SUNDAY, JULY 28, 2013.




THE first session of the 13th Synod of the Diocese of Asaba, which held at All Saints’ Anglican Church, Cable Point, Asaba from May 23 to 26, was presided over by the Diocesan Bishop, Rt. Rev. Justus Mogekwu. The theme of the synod was: Ikwua Ukwu Ilue Mba, a metaphor for a synergy for integrated spiritual and material well-being.’

Reading his charge at the occasion, Bishop Mogekwu raised some salient issues, which are: 

One, proliferation of flamboyant titles, accolades and appellations. He was of the view that the Nigerian society is obsessed with titles. Unfortunately, however, there are some who ought to be accorded honours, but are by omission or commission not remembered. He cited a compelling example of the late Lt. Col. Francis Adekunle Fajuyi, the first military governor of the then Western State. It was said that he played a host to the then General J. T. U. Aguyi Ironsi, the Head of State and Supreme Commander of the Armed Forces of Nigeria at Ibadan. He later paid the supreme price, when he allowed himself to be butchered alongside his host. It was a most horrendous death. But today, according to the Bishop, he is both unspoken of and unsung by successive governments in Nigeria. No post-humours attention so far. 

The Bishop added, Francis Adekunle’s body may lie mouldering in the grave, but his soul cries for a redress of this injustice. Thank God, we have a listening government in place now. I think it will only be good to say, let honour be given to whom honour is due.

Two, he was not happy in the way the Church is meddling with the things of the world.  He observed: both within the walls of the Church and outside, the Church and its leadership seem to have lost their clout in fighting sorrow and sin, to set their captives free. Enmeshed in corruption, the Church competes with the secular world in mundane acquisition of filthy lucre, which has so drowned its voice that it can no longer be heard pleading the cause of the poor and the oppressed. The Church’s voice has been suffocated by its indulgence in the sinful vanities of a perishing world. What a shame!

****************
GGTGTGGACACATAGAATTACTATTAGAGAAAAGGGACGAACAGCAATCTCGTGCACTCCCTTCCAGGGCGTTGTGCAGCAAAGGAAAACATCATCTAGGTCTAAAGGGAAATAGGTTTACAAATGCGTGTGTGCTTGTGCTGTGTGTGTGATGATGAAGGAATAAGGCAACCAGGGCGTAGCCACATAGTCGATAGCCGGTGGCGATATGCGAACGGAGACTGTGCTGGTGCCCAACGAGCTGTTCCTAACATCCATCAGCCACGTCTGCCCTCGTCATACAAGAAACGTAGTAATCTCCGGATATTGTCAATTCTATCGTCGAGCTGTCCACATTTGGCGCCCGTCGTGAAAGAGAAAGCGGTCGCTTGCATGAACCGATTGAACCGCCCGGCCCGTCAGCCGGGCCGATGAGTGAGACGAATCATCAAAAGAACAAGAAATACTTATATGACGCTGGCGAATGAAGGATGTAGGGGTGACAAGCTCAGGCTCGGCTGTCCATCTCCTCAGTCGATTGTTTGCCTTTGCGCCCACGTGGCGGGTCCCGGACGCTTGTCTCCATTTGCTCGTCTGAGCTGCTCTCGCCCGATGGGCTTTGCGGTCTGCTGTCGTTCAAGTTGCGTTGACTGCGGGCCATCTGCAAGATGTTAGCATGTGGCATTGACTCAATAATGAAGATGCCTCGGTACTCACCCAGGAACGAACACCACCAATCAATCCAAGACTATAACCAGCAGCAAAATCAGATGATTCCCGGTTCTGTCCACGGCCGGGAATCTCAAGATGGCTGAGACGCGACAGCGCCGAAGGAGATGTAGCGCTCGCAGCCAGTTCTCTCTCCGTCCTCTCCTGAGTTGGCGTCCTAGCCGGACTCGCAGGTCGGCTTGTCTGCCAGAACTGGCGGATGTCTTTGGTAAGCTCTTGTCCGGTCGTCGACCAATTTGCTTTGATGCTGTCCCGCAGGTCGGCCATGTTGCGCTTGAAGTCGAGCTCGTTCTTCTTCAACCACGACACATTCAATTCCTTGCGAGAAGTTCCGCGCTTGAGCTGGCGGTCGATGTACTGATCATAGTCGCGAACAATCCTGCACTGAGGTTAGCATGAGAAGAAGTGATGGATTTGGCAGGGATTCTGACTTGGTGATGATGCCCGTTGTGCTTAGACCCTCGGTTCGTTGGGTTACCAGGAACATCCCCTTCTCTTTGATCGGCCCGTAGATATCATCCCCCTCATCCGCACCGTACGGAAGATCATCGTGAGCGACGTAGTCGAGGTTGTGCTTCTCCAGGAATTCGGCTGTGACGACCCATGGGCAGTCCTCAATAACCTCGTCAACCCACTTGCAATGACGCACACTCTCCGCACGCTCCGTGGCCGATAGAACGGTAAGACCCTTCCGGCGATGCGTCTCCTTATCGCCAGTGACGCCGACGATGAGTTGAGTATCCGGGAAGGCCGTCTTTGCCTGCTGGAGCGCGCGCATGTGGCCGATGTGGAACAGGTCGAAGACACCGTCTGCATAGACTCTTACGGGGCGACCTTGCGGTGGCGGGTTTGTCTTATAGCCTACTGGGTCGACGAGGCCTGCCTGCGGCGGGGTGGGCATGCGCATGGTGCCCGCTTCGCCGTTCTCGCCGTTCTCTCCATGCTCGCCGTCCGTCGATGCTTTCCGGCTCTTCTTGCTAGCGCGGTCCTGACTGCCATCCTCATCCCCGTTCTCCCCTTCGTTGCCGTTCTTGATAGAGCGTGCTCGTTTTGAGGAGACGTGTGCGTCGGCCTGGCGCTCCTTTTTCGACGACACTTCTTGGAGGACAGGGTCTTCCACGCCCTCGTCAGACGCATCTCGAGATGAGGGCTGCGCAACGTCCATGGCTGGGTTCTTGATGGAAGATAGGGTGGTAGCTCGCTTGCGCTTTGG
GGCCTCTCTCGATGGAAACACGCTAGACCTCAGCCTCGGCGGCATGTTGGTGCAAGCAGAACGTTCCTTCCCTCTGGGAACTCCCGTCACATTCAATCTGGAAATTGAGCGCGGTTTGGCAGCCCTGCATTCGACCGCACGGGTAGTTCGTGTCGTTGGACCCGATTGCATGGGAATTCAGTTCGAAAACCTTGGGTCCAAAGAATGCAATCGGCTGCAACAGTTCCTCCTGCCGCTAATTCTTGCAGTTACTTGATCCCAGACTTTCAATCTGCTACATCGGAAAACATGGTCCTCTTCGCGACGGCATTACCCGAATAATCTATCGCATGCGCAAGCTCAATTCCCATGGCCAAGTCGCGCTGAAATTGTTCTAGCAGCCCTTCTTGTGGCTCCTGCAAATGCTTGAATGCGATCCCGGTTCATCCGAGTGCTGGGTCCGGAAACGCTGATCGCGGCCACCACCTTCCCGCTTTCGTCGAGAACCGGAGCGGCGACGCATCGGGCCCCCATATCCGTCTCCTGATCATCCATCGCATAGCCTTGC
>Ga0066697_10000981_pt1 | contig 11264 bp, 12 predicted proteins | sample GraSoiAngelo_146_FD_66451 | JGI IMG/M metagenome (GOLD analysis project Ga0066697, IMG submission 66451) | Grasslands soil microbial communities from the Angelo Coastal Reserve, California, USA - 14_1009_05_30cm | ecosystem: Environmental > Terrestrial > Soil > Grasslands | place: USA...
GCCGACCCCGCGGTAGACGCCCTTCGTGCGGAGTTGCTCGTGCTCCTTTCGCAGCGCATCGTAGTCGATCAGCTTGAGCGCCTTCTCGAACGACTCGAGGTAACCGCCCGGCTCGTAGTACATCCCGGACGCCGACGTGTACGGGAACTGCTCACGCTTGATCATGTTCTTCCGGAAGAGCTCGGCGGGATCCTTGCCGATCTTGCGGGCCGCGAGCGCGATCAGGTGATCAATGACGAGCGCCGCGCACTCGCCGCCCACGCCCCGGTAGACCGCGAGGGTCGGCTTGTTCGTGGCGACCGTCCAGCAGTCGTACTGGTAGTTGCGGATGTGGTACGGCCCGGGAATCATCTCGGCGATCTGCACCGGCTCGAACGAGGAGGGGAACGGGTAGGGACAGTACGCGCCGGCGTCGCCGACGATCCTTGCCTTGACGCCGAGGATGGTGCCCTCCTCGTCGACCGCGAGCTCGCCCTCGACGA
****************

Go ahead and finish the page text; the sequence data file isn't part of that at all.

Third, he painted a satire about the Nigerian nation. Even today, many Heads of State from the third world would cringe when they stand side-by-side the Nigerian President at any international forum. They feel miniaturised by Nigeria’s towering image of an exceedingly rich oil-producing and oil-exporting country whose citizens do not even know what to do with their wealth. They envy Nigeria. But they do not respect Nigeria. The monumental corruption — the official thieving in high and low places; violent crime manifesting in ever increasing new forms everyday viz: armed robbery, kidnapping, hired assassins, religious terrorism, money-making rituals, which demand human blood and others are easily the subjects of news reportage and news analysis. It is only proper that our nation, Nigeria, should turn to God for healing and restoration.

Fourthly, he did not spare the home front in relation to marriage institution. Bishop Mogekwu opined: ‘there are a great deal of public figures with very intimidating profiles, admirable managers of men whose friendship is coveted by all and sundry; captains of industries who are so rich that they do not know what to do with their wealth; yet when you look close enough into their marital life, you are disgusted by what you see. A general, who has commanded the nation’s army, cannot bring his children under Godly discipline. A lot of them die bequeathing to their children long strings of litigations over their father’s property. Sometimes these children, especially if they are from different mothers, resort to diabolical means to dispossess one another.’ We should think deeply therefore, the home is the nucleus of society and anything that happens to it by extension will affect the wider society. Remember, if the foundation is destroyed, what will the righteous do?

However, Bishop Mogekwu was hopeful and called on the Church and individuals to rise up to their God given responsibilities. 

Rector, Ibru International Ecumenical Centre,
Delta State.

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